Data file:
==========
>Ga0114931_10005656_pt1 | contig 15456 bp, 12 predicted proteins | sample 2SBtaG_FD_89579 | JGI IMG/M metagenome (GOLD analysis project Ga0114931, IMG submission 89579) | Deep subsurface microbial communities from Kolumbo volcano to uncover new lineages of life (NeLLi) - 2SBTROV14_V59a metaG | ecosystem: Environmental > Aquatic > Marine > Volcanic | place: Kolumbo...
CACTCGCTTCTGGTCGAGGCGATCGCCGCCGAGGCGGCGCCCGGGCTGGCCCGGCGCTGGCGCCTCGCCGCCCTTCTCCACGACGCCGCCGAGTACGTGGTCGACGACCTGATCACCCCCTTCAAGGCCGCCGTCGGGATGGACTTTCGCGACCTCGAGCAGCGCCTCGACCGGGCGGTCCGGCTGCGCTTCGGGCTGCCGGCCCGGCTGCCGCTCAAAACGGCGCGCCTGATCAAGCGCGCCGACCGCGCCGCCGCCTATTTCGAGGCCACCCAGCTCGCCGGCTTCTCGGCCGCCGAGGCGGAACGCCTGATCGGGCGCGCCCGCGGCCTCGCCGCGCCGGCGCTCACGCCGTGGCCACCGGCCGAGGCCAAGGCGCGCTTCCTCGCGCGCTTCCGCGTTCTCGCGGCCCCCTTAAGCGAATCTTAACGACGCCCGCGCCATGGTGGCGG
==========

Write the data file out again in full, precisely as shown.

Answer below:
>Ga0114931_10005656_pt1 | contig 15456 bp, 12 predicted proteins | sample 2SBtaG_FD_89579 | JGI IMG/M metagenome (GOLD analysis project Ga0114931, IMG submission 89579) | Deep subsurface microbial communities from Kolumbo volcano to uncover new lineages of life (NeLLi) - 2SBTROV14_V59a metaG | ecosystem: Environmental > Aquatic > Marine > Volcanic | place: Kolumbo...
CACTCGCTTCTGGTCGAGGCGATCGCCGCCGAGGCGGCGCCCGGGCTGGCCCGGCGCTGGCGCCTCGCCGCCCTTCTCCACGACGCCGCCGAGTACGTGGTCGACGACCTGATCACCCCCTTCAAGGCCGCCGTCGGGATGGACTTTCGCGACCTCGAGCAGCGCCTCGACCGGGCGGTCCGGCTGCGCTTCGGGCTGCCGGCCCGGCTGCCGCTCAAAACGGCGCGCCTGATCAAGCGCGCCGACCGCGCCGCCGCCTATTTCGAGGCCACCCAGCTCGCCGGCTTCTCGGCCGCCGAGGCGGAACGCCTGATCGGGCGCGCCCGCGGCCTCGCCGCGCCGGCGCTCACGCCGTGGCCACCGGCCGAGGCCAAGGCGCGCTTCCTCGCGCGCTTCCGCGTTCTCGCGGCCCCCTTAAGCGAATCTTAACGACGCCCGCGCCATGGTGGCGG